Residents of Catskills seek help from New York

Proposal to build $250 million resort fuels fight over land use

February 15, 2004|By Anthony DePalma | Anthony DePalma,NEW YORK TIMES NEWS SERVICE

SHANDAKEN, N.Y. -- Even now, almost 100 years later, people in these parts have not forgiven New York City for flooding some of the best Catskill Mountain flatlands so that New Yorkers could take their 15-minute showers.

Though they still hold a grudge, many residents have recently turned to the city for help in one of the fiercest land disputes in the Catskills since the New York reservoirs were built.

Dean Gitter, an actor turned developer who came to these round-shouldered hills more than 30 years ago, plans to build a five-star resort here that he says will save the Catskills, a region that everyone agrees has seen better days.

Gitter envisions two championship-caliber 18-hole golf courses, one on each side of the Belleayre Mountain Ski Center, which is owned by the state.

Clustered around each golf course would be a luxury hotel, time-share apartments, restaurants, swimming pools, spas and tennis courts, all built to what he says are strict environmental standards.

The $250 million year-round resort -- which is supported by most local officials and businesses -- would draw thousands of visitors from the city, 120 miles away, Gitter says, just as the Catskills' noted trout streams and misty landscapes drew them a century ago.

View of foes

His opponents are afraid that putting such a huge development right in the watershed of the nation's largest municipal water system would pollute the nearby Ashokan Reservoir. Those who came to the mountains for a vegan, Zen-infused, counterculture way of life fear that the project would destroy what they came to enjoy. With the development now reaching the critical stage of environmental review, some have sought the aid of an unfamiliar ally.

"Many of us actually are glad that the city is here now," said Judith Wyman, chairwoman of the Friends of Catskill Park, which opposes the project. "City residents and most of the people here want the same thing -- we want clean water as much as they do and we don't want over-development any more than the city does."

New York City also wants to avoid spending $6 billion for a monster filtration plant that the federal government has threatened to order built if the city cannot ensure the purity of its upstate reservoirs. The surest way to avoid that cost is to make sure land in the 2,000-square- mile watershed is publicly owned and undeveloped, so New York has tried to purchase as much as possible of the 70 percent of the property still privately owned.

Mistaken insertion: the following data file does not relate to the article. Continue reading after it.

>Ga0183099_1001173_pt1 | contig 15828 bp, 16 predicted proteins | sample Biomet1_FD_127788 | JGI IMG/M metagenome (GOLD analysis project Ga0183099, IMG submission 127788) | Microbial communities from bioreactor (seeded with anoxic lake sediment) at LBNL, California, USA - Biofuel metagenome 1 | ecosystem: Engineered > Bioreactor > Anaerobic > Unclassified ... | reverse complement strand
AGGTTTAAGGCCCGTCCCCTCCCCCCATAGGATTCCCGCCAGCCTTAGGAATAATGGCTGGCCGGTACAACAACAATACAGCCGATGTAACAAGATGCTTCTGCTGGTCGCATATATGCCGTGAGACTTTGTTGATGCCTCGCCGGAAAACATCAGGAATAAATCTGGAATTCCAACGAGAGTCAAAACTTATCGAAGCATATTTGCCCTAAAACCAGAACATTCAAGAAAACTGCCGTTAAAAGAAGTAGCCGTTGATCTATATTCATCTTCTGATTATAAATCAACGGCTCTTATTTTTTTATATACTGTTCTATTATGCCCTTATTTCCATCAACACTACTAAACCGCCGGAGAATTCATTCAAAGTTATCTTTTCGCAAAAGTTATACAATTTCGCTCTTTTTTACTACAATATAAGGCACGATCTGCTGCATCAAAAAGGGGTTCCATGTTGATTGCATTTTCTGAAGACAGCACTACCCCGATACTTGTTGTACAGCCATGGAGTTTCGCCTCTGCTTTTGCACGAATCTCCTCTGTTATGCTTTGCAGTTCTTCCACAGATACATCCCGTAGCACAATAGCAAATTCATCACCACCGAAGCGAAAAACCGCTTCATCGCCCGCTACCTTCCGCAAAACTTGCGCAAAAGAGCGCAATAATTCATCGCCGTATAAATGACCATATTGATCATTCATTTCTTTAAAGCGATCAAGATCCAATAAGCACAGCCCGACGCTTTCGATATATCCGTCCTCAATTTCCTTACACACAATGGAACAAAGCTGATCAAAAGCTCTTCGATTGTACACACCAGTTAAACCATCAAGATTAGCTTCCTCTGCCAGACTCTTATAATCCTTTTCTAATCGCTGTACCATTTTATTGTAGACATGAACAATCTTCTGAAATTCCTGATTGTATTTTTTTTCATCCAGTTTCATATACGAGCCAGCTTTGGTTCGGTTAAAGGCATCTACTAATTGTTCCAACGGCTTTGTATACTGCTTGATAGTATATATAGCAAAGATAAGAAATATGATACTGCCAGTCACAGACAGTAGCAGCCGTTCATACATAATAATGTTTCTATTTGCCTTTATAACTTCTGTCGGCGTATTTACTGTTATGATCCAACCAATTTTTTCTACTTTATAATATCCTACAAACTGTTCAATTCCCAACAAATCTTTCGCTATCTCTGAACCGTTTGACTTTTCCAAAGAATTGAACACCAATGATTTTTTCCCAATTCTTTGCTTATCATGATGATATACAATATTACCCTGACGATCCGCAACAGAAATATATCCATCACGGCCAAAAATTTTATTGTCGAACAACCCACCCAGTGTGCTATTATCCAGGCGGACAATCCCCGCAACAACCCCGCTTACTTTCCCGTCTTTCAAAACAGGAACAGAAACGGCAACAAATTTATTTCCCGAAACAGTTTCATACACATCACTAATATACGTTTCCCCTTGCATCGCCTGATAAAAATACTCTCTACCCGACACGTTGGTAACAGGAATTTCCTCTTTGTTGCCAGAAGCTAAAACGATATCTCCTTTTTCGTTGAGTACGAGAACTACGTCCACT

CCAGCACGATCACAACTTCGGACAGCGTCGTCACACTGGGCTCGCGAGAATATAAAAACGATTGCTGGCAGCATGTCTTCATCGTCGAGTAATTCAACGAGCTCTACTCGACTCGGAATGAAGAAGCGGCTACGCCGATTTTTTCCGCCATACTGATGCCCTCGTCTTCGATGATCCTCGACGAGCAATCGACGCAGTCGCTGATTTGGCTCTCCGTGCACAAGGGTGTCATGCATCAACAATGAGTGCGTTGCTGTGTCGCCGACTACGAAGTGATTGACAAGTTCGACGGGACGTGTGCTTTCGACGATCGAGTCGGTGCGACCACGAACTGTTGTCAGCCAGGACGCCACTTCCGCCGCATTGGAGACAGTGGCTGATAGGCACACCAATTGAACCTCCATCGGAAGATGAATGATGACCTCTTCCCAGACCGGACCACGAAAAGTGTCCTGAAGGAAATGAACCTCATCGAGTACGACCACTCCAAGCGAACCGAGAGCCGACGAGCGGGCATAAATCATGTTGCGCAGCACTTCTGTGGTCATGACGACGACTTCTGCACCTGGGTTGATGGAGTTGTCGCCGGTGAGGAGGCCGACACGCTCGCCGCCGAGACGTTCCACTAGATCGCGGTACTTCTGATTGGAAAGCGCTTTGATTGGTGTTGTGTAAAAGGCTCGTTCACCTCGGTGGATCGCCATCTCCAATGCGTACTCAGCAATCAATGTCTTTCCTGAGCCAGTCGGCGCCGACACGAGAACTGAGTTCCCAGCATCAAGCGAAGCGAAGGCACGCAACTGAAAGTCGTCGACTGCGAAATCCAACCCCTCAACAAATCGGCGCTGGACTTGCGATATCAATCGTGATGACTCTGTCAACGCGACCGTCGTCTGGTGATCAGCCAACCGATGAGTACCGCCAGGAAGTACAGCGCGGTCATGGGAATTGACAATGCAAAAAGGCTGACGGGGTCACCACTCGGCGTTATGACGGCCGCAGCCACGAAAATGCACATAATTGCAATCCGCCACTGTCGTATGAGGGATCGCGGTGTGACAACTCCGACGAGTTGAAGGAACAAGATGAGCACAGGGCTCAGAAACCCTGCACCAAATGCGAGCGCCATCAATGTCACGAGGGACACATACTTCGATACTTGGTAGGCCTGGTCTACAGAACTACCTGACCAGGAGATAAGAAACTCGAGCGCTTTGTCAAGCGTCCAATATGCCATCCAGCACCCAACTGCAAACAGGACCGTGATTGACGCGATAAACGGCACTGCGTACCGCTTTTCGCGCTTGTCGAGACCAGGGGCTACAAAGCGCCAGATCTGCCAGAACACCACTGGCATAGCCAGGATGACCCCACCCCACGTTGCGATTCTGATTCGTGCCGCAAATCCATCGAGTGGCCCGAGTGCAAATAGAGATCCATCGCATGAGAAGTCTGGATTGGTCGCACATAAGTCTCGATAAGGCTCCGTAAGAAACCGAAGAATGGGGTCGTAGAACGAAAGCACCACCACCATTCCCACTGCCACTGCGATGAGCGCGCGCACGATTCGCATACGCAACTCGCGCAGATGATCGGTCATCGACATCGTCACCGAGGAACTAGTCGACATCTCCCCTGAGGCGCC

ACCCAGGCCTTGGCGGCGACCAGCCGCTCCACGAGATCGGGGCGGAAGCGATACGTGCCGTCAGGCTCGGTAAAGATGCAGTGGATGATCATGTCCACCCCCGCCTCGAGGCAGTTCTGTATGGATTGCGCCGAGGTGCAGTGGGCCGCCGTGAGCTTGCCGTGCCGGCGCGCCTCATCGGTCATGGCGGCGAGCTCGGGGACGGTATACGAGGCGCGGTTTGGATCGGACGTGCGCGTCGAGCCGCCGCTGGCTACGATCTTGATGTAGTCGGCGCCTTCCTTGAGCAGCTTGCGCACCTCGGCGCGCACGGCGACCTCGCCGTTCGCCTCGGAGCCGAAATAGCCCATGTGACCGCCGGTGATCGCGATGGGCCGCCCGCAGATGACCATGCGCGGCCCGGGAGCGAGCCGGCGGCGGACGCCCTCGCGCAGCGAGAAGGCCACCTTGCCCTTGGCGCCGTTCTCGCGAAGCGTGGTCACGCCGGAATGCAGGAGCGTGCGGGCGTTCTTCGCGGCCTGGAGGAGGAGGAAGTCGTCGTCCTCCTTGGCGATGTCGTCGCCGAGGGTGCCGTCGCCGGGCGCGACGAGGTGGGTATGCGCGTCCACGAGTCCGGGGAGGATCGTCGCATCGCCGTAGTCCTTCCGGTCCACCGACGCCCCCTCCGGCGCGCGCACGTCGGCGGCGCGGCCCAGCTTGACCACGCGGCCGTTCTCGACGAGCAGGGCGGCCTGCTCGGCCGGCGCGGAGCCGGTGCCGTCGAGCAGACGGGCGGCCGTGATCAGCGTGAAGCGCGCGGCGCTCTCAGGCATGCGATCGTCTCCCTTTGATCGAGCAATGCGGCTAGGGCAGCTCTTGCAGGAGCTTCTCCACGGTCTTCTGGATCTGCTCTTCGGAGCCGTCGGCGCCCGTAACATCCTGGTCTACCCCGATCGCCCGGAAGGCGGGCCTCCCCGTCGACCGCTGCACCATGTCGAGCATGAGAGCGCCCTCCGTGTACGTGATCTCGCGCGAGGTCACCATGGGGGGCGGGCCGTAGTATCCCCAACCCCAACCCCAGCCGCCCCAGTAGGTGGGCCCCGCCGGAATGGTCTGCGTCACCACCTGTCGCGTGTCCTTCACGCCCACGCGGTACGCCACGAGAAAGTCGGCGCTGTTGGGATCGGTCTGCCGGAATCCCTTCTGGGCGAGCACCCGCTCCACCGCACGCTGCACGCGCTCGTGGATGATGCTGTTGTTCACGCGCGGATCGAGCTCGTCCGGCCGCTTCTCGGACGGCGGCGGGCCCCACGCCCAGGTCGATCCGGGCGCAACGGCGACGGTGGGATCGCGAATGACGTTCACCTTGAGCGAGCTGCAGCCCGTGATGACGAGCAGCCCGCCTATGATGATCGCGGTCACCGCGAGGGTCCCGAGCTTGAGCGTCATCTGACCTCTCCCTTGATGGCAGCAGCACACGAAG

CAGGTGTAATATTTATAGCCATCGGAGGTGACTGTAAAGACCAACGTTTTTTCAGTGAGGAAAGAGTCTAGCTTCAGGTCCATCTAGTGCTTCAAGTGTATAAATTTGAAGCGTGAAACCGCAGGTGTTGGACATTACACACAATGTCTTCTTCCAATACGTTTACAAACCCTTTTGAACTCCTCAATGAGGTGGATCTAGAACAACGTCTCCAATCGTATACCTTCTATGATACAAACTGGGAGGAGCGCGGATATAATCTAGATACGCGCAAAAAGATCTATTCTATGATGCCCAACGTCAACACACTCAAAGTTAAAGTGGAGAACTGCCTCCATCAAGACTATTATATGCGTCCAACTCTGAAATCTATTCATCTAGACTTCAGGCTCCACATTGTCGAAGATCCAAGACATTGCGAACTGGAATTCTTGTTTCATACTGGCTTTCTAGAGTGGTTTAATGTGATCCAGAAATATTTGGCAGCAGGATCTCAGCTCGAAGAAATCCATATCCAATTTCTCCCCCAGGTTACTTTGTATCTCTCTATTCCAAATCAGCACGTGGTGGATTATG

1997 agreement

But the city hasn't always been so concerned with making friends in the Catskills. It once tried to impose watershed rules that severely limited how owners could use their property, but local communities, feeling their authority was being usurped and their hopes for economic development were being undermined, fought back. To avoid lengthy lawsuits, New York signed an agreement in 1997 to forgo condemnations and purchase property or easements only from willing sellers.

The city also promised to upgrade local wastewater treatment plants. In exchange, local leaders got a commitment from the city to consider permitting developments that provided jobs but did not pollute the water.

The city tried unsuccessfully to buy the land near Belleayre before Gitter could acquire it. Now it is in the delicate position of judging the environmental merits of his project.

"If we are perceived as being pro-development or anti-development for whatever reason, it will jeopardize the integrity of the memorandum of agreement," said Christopher O. Ward, commissioner of the city's Department of Environmental Protection.

At issue, everyone involved agrees, is not only the water drunk by 9 million people in New York City and environs, but the future of the Catskills.

Gitter and his supporters say that their project, known as the Belleayre Resort at Catskill Park, can revive the region, which once offered grand hotels that served tourists attracted by the cooling summer breezes and the good fishing. Now lodging in Delaware and Ulster counties has dwindled to a few hundred beds.

The proposed resort

The proposed resort, with 400 hotel rooms, five restaurants, a conference center, two spas, 351 time shares and 21 luxury homes on more than 500 acres, would generate more than 750 full- and part-time jobs, and millions in local and state taxes, the development group said.

The principal architect, Emilio Ambasz, is known for his environmentally sensitive designs. He proposed a hotel that would be terraced into the mountainside, with grass and bushes planted on its roofs. The effluent from two new wastewater treatment plants would be recycled and used to irrigate the golf courses.

Opponents say the project will generate so much waste and traffic, and disturb so much soil, that there is no way to protect the water and the wilderness.

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